Contact Prof Peter Maxwell, Lead Renal Clinician: firstname.lastname@example.org
January 2014 Update
Renal Services Commissioning. Northern Ireland has a combined Health and Social Care budget and renal services are commissioned on a regional basis for the entire 1.8 million population. It is the devolved government’s policy to transform as much healthcare as possible to local community providers. Renal services for adults have been decentralised and are provided by six renal units throughout the country. Commissioners have recognised the importance of investing in a high quality renal transplant programme and have funded the appointment of additional renal failure and transplant surgical staff in 2013.
Haemodialysis: There is now sufficient haemodialysis capacity to provide dialysis for adults and children in Northern Ireland. The incidence of ESRD has fallen from the peak of almost 140 patients per million (ppm) five years ago to just under 100 ppm in 2013. Pressure on dialysis space has also been reduced by some patients having pre-emptive renal transplant procedures whilst others with ESRD have opted for conservative care. Two of the six adult haemodialysis units provide dialysis sessions three times per day and the other four units provide dialysis twice daily. .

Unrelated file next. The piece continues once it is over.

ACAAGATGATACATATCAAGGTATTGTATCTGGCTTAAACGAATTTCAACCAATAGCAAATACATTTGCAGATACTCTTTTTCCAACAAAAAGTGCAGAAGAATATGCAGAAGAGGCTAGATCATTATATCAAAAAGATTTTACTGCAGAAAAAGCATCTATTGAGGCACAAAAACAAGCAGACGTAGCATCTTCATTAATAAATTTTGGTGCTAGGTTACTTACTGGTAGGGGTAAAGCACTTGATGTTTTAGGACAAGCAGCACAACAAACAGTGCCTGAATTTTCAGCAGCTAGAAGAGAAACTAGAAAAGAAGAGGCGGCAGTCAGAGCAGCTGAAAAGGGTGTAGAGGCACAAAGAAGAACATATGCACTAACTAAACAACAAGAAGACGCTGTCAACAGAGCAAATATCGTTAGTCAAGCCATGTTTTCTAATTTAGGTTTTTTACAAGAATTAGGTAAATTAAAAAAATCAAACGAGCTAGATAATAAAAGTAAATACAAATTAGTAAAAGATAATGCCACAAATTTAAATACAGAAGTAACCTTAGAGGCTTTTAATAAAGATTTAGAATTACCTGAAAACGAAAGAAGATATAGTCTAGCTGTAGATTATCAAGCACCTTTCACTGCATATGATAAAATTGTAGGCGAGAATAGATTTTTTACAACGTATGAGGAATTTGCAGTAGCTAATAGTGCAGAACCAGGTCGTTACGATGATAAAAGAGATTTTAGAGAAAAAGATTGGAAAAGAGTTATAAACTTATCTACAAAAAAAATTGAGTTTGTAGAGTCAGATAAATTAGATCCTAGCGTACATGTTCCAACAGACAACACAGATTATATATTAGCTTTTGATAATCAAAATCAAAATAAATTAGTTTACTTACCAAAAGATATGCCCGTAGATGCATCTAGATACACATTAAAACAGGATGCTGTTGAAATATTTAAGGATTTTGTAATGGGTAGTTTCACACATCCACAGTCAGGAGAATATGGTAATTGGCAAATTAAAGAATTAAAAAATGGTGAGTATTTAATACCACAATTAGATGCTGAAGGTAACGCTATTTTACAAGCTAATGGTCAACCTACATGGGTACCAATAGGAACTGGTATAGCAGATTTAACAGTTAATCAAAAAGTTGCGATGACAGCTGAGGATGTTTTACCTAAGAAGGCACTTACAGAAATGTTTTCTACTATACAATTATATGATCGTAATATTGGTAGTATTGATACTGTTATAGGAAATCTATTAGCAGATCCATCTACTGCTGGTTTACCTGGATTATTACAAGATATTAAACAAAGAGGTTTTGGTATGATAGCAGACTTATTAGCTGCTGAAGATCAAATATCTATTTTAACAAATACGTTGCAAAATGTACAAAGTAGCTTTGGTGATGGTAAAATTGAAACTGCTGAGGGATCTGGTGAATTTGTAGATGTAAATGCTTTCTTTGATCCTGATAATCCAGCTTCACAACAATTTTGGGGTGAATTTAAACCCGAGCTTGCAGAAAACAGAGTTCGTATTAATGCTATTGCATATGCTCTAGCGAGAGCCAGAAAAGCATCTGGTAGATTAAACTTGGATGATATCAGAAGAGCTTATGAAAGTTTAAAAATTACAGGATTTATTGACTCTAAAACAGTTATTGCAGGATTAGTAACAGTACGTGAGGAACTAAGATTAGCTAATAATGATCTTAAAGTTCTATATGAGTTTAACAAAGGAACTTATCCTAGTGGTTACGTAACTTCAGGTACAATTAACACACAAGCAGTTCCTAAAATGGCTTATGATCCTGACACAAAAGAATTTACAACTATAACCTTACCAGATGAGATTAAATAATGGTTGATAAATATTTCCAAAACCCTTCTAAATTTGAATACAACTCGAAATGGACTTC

Home haemodialysis – Continued efforts are being made to expand home therapies including peritoneal dialysis, assisted PD, home haemodialysis and a new dialysis service of “involved care”. A dedicated dialysis facility was opened away from hospitals in Belfast (beside a shopping centre) for those patients who want to have flexibility around the timing of their haemodialysis sessions and are willing to be involved in their own care e.g. lining the dialysis machine and self-needling their fistula. This “involved care” facility will also provide training for those patients who opt for home haemodialysis
Transplantation. Northern Ireland now has an enviable track record in provision of live kidney donor transplant procedures (~30 patients per million population). Two new consultant renal failure and transplant surgeons have been appointed in 2013 ensuring sustainability of surgical capacity for transplantation. In 2013, Northern Ireland also began ABO incompatible and donation after circulatory death (DCD) transplant procedures. The combined efforts
Acute kidney injury. Electronic alerts for acute kidney injury (e-Alert for AKI) will be introduced by clinical chemistry laboratories to all hospital Trusts in 2014. This should improve recognition for AKI and coupled with sustained educational initiatives (e.g. AKI training by nephrologists for all Foundation Year 2 doctors) should help to improve management of AKI. NICE guidance for AKI (CG169) will be supplemented by the publication in Northern Ireland of updated GAIN guidelines for AKI in 2014.
Manpower. There will interviews for one consultant nephrologist post in 2014 to replace a retiring colleague. No further expansion in the consultant workforce is planned in 2014-15. The size of renal medicine training programme was reduced several years ago to match the workforce plan.